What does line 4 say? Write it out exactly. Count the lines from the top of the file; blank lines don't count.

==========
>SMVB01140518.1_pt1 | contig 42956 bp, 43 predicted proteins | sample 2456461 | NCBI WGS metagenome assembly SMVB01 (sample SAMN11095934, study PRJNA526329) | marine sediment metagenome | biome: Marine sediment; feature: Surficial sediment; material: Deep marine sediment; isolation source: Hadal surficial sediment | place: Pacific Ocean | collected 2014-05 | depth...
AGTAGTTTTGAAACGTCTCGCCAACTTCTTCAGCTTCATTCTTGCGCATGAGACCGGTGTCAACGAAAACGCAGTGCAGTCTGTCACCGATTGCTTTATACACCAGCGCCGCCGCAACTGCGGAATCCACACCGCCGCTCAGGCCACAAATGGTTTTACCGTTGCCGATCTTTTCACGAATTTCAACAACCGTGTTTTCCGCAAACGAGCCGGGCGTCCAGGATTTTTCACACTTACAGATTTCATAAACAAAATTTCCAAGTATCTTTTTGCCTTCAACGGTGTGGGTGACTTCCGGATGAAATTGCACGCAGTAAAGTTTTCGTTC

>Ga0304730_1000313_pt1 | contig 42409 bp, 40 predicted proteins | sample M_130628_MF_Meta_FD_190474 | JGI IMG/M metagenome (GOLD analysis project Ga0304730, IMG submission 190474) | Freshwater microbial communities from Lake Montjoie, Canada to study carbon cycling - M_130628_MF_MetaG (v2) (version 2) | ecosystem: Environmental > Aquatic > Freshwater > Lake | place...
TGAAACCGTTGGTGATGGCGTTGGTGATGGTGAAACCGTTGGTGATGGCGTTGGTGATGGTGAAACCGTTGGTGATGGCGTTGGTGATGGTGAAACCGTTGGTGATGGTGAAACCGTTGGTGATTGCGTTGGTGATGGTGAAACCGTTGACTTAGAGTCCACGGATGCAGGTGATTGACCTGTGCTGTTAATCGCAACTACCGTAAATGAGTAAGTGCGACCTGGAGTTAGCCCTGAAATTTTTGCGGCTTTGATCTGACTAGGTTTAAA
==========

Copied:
TGAAACCGTTGGTGATGGCGTTGGTGATGGTGAAACCGTTGGTGATGGCGTTGGTGATGGTGAAACCGTTGGTGATGGCGTTGGTGATGGTGAAACCGTTGGTGATGGTGAAACCGTTGGTGATTGCGTTGGTGATGGTGAAACCGTTGACTTAGAGTCCACGGATGCAGGTGATTGACCTGTGCTGTTAATCGCAACTACCGTAAATGAGTAAGTGCGACCTGGAGTTAGCCCTGAAATTTTTGCGGCTTTGATCTGACTAGGTTTAAA